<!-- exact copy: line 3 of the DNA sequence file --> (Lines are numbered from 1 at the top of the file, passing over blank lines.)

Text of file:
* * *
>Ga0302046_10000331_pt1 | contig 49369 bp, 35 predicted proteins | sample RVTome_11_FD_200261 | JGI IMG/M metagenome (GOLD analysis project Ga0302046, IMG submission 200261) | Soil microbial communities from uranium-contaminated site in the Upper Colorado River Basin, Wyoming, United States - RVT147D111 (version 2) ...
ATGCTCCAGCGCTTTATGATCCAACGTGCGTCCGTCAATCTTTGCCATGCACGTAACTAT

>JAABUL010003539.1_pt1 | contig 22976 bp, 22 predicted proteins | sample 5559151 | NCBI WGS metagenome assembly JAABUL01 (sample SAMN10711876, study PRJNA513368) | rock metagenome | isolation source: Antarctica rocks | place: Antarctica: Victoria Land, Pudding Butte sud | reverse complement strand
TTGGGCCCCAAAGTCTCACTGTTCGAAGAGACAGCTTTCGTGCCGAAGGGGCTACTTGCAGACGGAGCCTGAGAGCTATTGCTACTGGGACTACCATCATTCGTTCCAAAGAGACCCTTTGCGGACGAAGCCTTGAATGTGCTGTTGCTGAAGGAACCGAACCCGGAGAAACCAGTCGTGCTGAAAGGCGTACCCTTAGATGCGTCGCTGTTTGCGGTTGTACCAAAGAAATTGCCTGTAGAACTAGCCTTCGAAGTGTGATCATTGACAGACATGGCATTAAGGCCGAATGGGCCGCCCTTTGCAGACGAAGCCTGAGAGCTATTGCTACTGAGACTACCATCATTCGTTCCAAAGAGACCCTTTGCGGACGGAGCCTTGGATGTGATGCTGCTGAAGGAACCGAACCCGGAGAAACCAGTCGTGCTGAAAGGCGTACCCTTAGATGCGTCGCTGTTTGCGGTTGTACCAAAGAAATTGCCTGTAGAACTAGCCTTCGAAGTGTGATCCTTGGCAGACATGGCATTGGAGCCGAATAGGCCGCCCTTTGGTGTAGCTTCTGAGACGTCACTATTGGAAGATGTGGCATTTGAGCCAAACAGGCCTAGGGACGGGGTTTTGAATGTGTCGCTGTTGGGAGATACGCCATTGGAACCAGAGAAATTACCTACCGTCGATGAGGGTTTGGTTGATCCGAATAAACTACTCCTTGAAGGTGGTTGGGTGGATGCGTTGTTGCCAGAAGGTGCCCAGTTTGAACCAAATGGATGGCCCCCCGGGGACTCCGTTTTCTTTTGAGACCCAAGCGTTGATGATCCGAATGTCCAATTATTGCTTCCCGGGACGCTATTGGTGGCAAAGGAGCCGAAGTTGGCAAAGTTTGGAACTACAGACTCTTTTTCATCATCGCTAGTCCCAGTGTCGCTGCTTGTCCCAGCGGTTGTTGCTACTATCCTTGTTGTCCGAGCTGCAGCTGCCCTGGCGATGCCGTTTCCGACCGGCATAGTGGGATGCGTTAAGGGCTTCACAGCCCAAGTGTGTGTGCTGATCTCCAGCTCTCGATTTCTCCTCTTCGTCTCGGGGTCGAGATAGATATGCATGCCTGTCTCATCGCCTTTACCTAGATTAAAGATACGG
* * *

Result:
>JAABUL010003539.1_pt1 | contig 22976 bp, 22 predicted proteins | sample 5559151 | NCBI WGS metagenome assembly JAABUL01 (sample SAMN10711876, study PRJNA513368) | rock metagenome | isolation source: Antarctica rocks | place: Antarctica: Victoria Land, Pudding Butte sud | reverse complement strand